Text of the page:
call Get Real! Communications at (734) 669 4360
• Meridian Township “Open Space” program, www.meridian.mi.us
11, Granholm is hosting a “cool cities” conference at the
Lansing Center, bringing cultural, economic development and community
leaders together to discuss sprawl-related challenges in Michigan. The
event features Carnegie Mellon University professor Richard Florida,
author of the 2002 book “The Rise of the Creative Class,”
to discuss the revitalization of Michigan cities.
The book’s appeal to young urban professionals seems to match
Granholm’s goal to retrofit Michigan cities so they can attract
a skilled workforce, while at the same time stopping residents from
Florida has created a “creativity index,” which compares
the potential of metropolitan areas to attract professionals. Interestingly,
in Florida’s study the Greater Lansing area ranks seventh out
of 63 regions with 250,000 to 500,000 residents.
Wiener said he feels “reaffirmed” by the positive result.
The percentage of gay and lesbian residents in the area positively influenced
the ranking in Florida’s study. Wiener pointed out that the 48912
zip code in Lansing is said to have the second largest concentration
of lesbians in the Unites States, with San Francisco ranking first.
Lansing also offers a strong higher education system and serves as a
regional high-tech hub for the area.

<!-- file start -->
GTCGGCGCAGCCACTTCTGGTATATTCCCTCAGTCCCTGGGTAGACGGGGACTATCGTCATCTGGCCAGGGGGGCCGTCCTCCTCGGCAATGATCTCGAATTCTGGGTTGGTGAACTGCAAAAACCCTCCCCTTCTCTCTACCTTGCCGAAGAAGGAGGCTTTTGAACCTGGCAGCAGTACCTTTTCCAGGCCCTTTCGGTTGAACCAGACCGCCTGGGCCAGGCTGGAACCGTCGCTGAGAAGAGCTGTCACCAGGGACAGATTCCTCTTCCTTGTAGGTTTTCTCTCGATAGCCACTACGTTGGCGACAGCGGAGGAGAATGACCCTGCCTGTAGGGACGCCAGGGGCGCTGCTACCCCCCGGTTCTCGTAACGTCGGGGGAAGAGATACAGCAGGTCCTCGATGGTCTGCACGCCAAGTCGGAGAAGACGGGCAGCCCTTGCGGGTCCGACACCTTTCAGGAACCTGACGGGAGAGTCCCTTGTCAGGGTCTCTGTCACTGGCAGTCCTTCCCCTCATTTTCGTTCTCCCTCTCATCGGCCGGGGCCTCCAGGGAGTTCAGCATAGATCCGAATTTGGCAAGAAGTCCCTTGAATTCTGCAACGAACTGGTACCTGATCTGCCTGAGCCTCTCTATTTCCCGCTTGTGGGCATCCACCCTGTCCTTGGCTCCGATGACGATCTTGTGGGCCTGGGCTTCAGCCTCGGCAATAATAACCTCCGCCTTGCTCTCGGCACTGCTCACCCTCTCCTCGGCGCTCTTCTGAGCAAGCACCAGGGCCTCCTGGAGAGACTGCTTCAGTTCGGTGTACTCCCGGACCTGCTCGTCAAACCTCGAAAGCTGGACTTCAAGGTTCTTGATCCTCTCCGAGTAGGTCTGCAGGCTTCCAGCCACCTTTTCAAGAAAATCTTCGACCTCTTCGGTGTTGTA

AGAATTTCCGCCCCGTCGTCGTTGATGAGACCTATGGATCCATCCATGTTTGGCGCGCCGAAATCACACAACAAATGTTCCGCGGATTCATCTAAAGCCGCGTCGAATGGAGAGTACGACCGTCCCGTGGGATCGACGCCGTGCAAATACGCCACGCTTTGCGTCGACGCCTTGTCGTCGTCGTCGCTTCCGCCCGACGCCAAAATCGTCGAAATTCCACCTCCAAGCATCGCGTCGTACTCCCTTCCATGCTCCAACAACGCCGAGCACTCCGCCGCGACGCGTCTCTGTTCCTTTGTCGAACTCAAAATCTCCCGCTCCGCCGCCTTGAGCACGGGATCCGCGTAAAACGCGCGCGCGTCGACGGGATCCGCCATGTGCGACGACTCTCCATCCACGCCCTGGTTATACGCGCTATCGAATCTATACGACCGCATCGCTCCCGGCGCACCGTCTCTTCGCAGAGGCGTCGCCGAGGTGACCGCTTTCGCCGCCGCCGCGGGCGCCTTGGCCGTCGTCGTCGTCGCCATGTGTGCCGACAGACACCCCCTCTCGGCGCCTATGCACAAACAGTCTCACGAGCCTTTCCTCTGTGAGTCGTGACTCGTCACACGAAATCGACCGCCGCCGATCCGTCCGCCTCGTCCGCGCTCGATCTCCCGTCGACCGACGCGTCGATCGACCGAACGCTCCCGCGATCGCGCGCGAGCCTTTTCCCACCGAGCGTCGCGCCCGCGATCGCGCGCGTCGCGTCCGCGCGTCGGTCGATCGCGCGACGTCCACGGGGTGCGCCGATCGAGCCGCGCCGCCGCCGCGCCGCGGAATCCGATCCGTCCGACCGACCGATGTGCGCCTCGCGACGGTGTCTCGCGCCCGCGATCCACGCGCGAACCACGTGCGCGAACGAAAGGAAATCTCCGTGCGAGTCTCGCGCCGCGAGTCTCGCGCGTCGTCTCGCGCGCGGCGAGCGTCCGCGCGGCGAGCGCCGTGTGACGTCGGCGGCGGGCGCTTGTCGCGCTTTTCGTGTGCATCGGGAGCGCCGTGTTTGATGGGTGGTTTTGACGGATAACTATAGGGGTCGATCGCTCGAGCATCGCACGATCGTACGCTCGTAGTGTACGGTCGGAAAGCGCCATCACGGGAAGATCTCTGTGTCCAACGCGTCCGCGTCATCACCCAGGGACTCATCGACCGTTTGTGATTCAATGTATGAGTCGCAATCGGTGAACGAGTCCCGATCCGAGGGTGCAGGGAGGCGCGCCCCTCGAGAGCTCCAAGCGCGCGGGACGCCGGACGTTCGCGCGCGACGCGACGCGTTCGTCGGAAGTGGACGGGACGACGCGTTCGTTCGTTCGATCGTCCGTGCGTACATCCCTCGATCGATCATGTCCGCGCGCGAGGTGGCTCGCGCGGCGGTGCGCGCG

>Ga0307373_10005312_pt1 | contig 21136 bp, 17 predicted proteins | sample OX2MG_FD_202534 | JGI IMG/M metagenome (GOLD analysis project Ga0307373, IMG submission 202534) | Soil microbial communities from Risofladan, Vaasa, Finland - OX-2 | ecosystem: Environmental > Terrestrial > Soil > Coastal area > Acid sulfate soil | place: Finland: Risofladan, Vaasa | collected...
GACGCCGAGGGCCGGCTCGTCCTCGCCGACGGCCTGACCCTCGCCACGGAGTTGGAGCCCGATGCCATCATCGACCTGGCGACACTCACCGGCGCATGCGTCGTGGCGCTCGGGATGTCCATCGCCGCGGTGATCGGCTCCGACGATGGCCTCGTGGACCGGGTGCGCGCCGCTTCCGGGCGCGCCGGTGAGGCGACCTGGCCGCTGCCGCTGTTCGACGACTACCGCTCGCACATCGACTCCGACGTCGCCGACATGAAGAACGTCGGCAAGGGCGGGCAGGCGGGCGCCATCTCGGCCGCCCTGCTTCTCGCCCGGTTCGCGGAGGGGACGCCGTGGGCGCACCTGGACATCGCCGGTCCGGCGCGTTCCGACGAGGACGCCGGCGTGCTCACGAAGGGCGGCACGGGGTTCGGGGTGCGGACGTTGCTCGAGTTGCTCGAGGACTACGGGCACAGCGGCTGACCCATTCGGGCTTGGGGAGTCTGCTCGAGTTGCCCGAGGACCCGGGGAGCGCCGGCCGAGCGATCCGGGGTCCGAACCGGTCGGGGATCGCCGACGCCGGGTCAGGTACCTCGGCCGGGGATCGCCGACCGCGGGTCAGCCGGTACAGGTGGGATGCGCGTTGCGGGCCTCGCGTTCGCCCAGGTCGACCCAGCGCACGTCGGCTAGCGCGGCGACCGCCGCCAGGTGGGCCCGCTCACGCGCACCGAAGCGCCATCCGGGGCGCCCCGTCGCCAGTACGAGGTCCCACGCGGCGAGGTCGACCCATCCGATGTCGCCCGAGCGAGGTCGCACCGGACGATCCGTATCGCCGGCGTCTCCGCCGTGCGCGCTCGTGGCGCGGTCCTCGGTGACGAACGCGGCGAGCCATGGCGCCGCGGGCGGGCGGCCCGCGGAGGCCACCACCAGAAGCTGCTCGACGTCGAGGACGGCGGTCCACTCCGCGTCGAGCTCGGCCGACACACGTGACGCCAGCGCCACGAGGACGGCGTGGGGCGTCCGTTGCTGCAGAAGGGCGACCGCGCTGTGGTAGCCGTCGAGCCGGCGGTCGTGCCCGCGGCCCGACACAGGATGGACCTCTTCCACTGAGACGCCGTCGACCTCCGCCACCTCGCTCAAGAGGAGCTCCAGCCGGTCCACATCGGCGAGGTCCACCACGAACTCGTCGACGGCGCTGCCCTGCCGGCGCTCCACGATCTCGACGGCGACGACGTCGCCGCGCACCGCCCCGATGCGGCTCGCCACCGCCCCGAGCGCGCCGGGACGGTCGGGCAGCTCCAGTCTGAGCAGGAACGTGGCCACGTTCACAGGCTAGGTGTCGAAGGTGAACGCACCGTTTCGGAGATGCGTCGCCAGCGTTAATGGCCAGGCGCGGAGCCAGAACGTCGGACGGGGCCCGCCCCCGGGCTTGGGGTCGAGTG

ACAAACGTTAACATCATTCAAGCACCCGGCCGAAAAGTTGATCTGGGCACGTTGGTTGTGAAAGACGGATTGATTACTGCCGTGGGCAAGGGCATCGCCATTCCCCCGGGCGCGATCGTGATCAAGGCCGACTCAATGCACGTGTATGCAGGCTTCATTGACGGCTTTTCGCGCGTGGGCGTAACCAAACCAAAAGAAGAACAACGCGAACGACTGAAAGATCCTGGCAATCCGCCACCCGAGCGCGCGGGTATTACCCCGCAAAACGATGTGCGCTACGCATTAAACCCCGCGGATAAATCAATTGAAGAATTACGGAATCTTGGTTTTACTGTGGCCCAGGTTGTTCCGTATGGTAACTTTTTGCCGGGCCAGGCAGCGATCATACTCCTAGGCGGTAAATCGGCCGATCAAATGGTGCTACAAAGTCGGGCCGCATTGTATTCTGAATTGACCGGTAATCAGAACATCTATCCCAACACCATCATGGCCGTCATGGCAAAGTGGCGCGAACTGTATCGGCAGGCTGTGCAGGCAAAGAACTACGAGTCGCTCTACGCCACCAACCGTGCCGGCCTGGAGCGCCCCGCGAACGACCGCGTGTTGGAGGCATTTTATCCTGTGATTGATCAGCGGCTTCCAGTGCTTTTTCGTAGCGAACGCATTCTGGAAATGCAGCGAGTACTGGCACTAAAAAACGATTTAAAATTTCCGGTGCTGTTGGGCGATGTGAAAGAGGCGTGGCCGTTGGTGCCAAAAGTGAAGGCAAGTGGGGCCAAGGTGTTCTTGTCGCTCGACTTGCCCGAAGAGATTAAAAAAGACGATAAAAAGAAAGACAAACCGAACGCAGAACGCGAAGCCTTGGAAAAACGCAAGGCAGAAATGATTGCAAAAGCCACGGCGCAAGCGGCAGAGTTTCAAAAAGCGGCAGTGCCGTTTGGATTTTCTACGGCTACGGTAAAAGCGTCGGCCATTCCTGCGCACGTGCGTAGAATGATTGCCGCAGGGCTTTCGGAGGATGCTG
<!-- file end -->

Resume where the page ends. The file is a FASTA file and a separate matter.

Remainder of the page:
But the creativity index doesn’t take urban sprawl into account.
Ron Whitmore, the director of the Northwest Lansing Healthy Neighborhoods
Initiative, said he was surprised about the good ranking. “I always
felt that Lansing has everything it needs,” Whitmore said, “but
it also has this kind of ‘stuckedness’ about it. There seems
to be something that keeps preventing it from taking the next step.
I’m not sure what that is.”
Wyckoff, who read the research results with “big eyes,”
said that the positive rating could be explained by the tri-county area’s
stable work environment, a considerable amount of high-tech firms, Michigan
State University and the auto industry, as well as cultural offerings
in East Lansing. But given the book’s list of criteria, Lansing
wouldn’t even come close to Ann Arbor. Interestingly, the study
contains no data on Ann Arbor.
Added Wyckoff: “When you create an index, you frequently get anomalies.
This might just be one.”